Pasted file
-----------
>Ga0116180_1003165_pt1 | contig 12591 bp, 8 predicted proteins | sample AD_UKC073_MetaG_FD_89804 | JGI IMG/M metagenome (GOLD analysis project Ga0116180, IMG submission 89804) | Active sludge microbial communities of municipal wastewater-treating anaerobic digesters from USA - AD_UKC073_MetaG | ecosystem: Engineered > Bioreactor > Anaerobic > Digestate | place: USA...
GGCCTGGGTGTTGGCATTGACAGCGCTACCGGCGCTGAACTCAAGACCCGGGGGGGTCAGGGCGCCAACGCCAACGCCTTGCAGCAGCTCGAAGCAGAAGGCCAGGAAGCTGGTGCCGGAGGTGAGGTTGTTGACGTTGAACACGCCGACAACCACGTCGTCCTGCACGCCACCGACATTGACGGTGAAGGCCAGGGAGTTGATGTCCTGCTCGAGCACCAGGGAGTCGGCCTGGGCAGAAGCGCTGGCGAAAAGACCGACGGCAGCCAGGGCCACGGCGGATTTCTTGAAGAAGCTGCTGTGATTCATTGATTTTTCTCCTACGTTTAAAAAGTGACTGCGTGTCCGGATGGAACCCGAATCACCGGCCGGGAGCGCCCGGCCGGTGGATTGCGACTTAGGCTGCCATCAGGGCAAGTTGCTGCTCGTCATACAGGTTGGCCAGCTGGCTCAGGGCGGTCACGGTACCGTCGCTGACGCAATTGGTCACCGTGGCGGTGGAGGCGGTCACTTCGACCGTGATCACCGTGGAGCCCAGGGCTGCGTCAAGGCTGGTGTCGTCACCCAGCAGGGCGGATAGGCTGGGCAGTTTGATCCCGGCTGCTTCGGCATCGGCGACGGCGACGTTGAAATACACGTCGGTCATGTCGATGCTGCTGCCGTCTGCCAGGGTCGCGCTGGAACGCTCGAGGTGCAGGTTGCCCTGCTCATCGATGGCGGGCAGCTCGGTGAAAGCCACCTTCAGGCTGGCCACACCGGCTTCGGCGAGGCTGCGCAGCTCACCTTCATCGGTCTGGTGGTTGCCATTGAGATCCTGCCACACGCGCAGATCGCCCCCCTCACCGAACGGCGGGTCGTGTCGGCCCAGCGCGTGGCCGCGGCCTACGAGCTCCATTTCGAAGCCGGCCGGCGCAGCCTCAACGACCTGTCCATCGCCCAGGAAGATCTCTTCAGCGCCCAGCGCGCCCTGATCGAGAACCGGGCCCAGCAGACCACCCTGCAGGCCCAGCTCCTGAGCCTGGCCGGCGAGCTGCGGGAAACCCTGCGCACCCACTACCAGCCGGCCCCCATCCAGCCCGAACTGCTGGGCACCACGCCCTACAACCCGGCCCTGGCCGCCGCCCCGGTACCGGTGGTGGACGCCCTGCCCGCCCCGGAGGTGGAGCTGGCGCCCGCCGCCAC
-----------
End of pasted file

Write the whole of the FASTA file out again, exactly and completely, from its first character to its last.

>Ga0116180_1003165_pt1 | contig 12591 bp, 8 predicted proteins | sample AD_UKC073_MetaG_FD_89804 | JGI IMG/M metagenome (GOLD analysis project Ga0116180, IMG submission 89804) | Active sludge microbial communities of municipal wastewater-treating anaerobic digesters from USA - AD_UKC073_MetaG | ecosystem: Engineered > Bioreactor > Anaerobic > Digestate | place: USA...
GGCCTGGGTGTTGGCATTGACAGCGCTACCGGCGCTGAACTCAAGACCCGGGGGGGTCAGGGCGCCAACGCCAACGCCTTGCAGCAGCTCGAAGCAGAAGGCCAGGAAGCTGGTGCCGGAGGTGAGGTTGTTGACGTTGAACACGCCGACAACCACGTCGTCCTGCACGCCACCGACATTGACGGTGAAGGCCAGGGAGTTGATGTCCTGCTCGAGCACCAGGGAGTCGGCCTGGGCAGAAGCGCTGGCGAAAAGACCGACGGCAGCCAGGGCCACGGCGGATTTCTTGAAGAAGCTGCTGTGATTCATTGATTTTTCTCCTACGTTTAAAAAGTGACTGCGTGTCCGGATGGAACCCGAATCACCGGCCGGGAGCGCCCGGCCGGTGGATTGCGACTTAGGCTGCCATCAGGGCAAGTTGCTGCTCGTCATACAGGTTGGCCAGCTGGCTCAGGGCGGTCACGGTACCGTCGCTGACGCAATTGGTCACCGTGGCGGTGGAGGCGGTCACTTCGACCGTGATCACCGTGGAGCCCAGGGCTGCGTCAAGGCTGGTGTCGTCACCCAGCAGGGCGGATAGGCTGGGCAGTTTGATCCCGGCTGCTTCGGCATCGGCGACGGCGACGTTGAAATACACGTCGGTCATGTCGATGCTGCTGCCGTCTGCCAGGGTCGCGCTGGAACGCTCGAGGTGCAGGTTGCCCTGCTCATCGATGGCGGGCAGCTCGGTGAAAGCCACCTTCAGGCTGGCCACACCGGCTTCGGCGAGGCTGCGCAGCTCACCTTCATCGGTCTGGTGGTTGCCATTGAGATCCTGCCACACGCGCAGATCGCCCCCCTCACCGAACGGCGGGTCGTGTCGGCCCAGCGCGTGGCCGCGGCCTACGAGCTCCATTTCGAAGCCGGCCGGCGCAGCCTCAACGACCTGTCCATCGCCCAGGAAGATCTCTTCAGCGCCCAGCGCGCCCTGATCGAGAACCGGGCCCAGCAGACCACCCTGCAGGCCCAGCTCCTGAGCCTGGCCGGCGAGCTGCGGGAAACCCTGCGCACCCACTACCAGCCGGCCCCCATCCAGCCCGAACTGCTGGGCACCACGCCCTACAACCCGGCCCTGGCCGCCGCCCCGGTACCGGTGGTGGACGCCCTGCCCGCCCCGGAGGTGGAGCTGGCGCCCGCCGCCAC